NEWPORT BEACH : $3-Million Shortfall Faced by Schools


With just days left before classes begin, administrators in the Newport-Mesa Unified School District are scrambling to cover an unexpected budget shortfall of roughly $3 million.

Lower-than-expected property values and delinquent property tax payments are the main causes of the debt in the district, which has a tradition of stable budgets. The district receives only basic state funding and relies primarily on property and sales taxes for revenue. This is its first deficit in nearly a decade.

“We live and die with the property tax,” said Thomas A. Godley, assistant superintendent. “When property taxes go down, we suffer.”


The shortfall in the $86-million annual budget, which the school board passed in June, is not likely to cause employee layoffs or program cuts. Instead, district officials say they will not expand staff and classes as they had planned.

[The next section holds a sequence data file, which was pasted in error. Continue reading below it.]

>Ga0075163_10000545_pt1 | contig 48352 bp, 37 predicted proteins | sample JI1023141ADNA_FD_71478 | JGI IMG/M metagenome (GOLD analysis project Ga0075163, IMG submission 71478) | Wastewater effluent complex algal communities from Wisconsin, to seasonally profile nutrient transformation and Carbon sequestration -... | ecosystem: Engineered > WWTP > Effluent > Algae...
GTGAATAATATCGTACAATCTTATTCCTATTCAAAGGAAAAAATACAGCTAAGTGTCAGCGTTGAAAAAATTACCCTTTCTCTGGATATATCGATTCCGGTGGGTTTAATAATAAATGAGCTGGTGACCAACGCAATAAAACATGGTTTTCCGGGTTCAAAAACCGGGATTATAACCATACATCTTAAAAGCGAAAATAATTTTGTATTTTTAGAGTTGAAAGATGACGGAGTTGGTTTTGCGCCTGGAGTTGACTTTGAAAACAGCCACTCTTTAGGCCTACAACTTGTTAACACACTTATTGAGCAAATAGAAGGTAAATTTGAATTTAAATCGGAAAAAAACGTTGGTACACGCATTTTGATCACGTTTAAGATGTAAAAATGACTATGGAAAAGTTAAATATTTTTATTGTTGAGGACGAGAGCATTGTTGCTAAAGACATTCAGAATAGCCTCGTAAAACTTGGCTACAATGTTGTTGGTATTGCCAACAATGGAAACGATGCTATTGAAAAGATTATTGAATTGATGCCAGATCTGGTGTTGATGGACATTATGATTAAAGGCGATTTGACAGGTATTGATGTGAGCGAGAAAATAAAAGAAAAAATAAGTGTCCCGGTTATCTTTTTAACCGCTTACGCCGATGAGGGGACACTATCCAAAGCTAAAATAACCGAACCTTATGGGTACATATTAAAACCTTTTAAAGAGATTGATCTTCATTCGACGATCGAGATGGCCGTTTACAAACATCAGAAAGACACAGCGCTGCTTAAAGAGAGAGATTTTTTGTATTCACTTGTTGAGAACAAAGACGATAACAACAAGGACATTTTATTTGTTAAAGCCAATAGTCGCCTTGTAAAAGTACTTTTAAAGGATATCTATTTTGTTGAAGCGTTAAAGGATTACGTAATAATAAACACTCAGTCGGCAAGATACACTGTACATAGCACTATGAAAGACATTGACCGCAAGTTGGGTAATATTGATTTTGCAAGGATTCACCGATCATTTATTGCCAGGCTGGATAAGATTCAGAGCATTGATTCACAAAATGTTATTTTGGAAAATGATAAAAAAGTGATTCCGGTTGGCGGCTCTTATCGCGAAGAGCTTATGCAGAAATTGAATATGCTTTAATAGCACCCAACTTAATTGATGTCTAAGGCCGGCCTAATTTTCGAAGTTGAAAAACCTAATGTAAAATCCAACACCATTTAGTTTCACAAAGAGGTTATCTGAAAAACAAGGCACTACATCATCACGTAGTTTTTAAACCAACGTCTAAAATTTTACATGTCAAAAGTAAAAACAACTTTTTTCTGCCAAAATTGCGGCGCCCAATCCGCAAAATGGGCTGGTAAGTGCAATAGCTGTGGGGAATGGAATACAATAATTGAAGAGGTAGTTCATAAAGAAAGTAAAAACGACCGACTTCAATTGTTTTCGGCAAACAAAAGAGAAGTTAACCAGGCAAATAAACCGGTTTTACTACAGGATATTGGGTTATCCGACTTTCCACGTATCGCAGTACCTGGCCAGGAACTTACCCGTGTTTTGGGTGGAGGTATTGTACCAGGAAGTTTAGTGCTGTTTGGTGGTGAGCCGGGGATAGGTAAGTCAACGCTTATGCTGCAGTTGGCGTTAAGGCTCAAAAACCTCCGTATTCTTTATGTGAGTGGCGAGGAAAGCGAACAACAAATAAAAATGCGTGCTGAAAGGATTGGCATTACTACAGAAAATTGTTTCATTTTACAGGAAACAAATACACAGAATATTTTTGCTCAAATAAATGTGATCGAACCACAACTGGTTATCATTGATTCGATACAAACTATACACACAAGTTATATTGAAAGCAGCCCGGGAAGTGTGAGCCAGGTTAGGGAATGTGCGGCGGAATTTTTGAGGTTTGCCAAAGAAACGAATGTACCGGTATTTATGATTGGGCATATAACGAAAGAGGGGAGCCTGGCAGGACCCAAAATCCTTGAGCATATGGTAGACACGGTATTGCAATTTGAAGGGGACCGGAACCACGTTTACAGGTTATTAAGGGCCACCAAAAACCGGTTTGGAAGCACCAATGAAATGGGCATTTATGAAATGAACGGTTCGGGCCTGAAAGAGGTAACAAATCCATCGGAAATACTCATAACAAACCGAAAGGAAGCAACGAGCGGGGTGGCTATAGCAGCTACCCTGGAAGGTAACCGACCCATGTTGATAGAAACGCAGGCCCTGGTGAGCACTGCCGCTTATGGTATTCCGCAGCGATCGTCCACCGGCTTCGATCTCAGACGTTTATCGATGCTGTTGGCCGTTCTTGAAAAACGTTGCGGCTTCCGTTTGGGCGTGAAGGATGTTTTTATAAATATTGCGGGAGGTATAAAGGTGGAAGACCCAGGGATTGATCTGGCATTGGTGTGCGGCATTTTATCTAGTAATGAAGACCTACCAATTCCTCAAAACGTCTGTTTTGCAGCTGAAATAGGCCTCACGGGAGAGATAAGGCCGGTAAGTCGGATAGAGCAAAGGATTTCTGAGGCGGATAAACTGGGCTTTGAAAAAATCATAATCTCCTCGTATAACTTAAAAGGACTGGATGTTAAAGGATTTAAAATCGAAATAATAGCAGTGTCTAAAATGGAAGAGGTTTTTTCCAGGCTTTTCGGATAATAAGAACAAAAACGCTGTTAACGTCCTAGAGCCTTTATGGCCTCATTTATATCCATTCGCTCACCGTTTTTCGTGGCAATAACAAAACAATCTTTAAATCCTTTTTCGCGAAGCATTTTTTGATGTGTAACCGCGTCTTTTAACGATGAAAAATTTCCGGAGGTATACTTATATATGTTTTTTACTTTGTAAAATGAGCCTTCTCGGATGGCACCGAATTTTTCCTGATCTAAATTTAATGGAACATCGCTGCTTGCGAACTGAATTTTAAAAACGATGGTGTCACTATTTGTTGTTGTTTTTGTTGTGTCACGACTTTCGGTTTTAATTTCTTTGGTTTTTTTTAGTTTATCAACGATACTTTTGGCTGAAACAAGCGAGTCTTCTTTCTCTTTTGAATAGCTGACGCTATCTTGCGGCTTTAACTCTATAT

“We’re not in the (mode to) lay off teachers and cut programs,” board President Sherry Loofbourrow said. “We’re just going into the holding pattern for a few months or even a year.”

The budget passed in June was already a slightly scaled-down version of the one they had hoped to pass, with some arts and special courses cut.

With the new, tightened budget, the main cuts will affect plans for additional teachers to reduce class sizes that have swelled with the district’s slightly increasing enrollment.

In recent years, the district has seen its first upswing in enrollment after nearly a decade of declining enrollment numbers. Most of those students are younger children entering the district’s elementary schools.

This year, enrollment is expected to total 16,800, an increase of about 300 students over last year.


“It’s a problem and a major concern,” Loofbourrow said, “but one we feel we can address without having an unduly severe impact on the children.”

The board is expected to discuss the cuts at its meeting on Sept. 10.